The Mandelbrot Set.




Why do living beings develop fractals? The key is their simplicity


The beauty of fractals lies in how they are created by iterating only one or several operations. This means that only a small amount of genetic information is needed to encode and instruct the extensive continuous development of a structure.


Here is a general example. Imagine that we have a square block of cells, and we need a system which transports fluids such as oxygenated blood to every cell. While we could use a system such as that depicted by the left image, this system takes up too much of the block’s volume, which may, in a system such as the lungs, reduce the efficiency as the space in total is limited. However, a system such as that in the right image could reach out to most cells while taking the minimal volume of the block itself.


And here is a more specific example: the trachea of a fly (which, unlike humans, don’t have lungs) that transfers oxygen to the entire body of the insect. In the fly’s embryo stage, the trachea is developed from a straight pipe throughout the body, from which surface a few lumps grow that would grow into branches. 


A fly’s trachea.


The operation which governs where and how this branching process occurs is as follows: If the body cells near the trachea release a certain molecule, direction sensors in the trachea cells would detect it, and the trachea cells would move towards the molecule’s source, creating a primary branch. When the branch grows close enough to the source, the signal will become very strong, which causes tip cells to form and inhibits the branch from continuing lengthening. This branch will then continue branching off by the same operation.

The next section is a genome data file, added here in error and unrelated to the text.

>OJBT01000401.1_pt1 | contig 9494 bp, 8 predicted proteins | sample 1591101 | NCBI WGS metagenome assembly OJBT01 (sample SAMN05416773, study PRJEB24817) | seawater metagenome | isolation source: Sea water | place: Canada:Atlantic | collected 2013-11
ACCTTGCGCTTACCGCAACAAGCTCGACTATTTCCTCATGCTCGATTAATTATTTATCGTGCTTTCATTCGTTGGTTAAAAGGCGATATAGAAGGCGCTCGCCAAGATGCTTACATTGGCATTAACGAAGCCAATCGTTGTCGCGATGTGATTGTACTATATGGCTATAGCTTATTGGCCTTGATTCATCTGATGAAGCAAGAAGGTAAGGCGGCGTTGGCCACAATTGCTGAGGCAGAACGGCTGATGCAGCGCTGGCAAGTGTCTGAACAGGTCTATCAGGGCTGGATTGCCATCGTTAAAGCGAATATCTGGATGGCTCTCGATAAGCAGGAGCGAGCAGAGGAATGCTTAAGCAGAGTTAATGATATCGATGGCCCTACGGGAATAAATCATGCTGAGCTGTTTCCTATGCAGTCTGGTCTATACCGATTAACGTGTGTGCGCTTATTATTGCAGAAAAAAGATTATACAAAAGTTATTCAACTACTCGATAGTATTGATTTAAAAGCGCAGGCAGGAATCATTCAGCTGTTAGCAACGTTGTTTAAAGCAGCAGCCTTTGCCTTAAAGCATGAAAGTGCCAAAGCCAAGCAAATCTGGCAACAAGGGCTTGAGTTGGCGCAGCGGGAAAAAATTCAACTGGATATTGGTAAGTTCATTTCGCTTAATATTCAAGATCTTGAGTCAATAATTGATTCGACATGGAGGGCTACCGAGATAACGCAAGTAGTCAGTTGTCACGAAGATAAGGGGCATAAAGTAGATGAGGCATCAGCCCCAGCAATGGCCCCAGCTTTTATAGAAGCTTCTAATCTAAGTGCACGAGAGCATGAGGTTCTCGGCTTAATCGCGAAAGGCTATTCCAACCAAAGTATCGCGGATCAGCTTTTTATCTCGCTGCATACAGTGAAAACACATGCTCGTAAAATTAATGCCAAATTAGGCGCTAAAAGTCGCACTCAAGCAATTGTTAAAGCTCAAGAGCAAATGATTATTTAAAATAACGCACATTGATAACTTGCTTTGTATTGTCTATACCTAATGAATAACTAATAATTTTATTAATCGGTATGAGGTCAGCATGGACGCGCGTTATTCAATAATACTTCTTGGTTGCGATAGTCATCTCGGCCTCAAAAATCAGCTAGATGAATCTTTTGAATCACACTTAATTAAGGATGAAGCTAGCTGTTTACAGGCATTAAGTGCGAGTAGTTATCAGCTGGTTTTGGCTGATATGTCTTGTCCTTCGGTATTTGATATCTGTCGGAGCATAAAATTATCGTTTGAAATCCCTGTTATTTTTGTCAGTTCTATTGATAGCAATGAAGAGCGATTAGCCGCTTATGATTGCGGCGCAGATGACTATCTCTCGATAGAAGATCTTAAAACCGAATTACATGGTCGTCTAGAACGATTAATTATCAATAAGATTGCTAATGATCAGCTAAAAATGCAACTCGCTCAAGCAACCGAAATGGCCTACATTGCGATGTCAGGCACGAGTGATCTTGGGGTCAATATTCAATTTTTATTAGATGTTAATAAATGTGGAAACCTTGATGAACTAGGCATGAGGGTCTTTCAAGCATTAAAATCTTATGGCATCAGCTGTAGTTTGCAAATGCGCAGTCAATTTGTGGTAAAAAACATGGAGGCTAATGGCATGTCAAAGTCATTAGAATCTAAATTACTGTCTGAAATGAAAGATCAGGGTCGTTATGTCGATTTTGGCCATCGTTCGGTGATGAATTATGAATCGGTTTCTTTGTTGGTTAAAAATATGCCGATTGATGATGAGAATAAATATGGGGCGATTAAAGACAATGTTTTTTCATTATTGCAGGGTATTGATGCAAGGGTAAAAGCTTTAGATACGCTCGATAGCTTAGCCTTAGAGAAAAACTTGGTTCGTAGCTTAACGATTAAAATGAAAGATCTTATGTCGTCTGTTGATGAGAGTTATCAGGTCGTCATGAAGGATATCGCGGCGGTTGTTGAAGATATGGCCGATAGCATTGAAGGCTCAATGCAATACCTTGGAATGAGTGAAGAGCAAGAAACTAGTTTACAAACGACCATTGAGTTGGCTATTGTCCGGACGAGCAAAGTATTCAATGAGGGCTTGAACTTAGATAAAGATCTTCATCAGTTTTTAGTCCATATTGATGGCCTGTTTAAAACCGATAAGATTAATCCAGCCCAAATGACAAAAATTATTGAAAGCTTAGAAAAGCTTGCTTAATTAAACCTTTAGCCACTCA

In short, we could observe that, just like how one set of instructions govern the creation of the Koch curve, one gene set of instructions for this operation can control the branching of the entire trachea. This clearly shows the advantage of the principle of a fractal – minimising the information while maximising the result of the development – and occasionally creating elegant pictures such as that of the ice crystal or the Romanesco Broccoli.




It is worthy noting that although the layer of complexity brought by the molecule-releasing source cells (in the case of the fly’s trachea development) makes it seem that the process is not governed by a simple fractal equation, these sources have the role of counteracting the branching process according to how the external conditions trigger the molecule release. This means the process can automatically adapt to the environment without new genetic information – which is crucial for the survival of all living beings.


We could imagine that the human body would develop the bronchi and a tree would grow its branches using similar principles of the development of a fly’s trachea. In fact, the insights about pattern and structure that fractals have given us concern not only mathematics or biology, but also music and art. And that we are gifted with such a tool, which encapsulates both beauty and ingenious uses, is truly one of the best marvels of nature we could find.




References


Fractals found in nature


Koch Curve


The recursion formula behind life itself


A fly’s trachea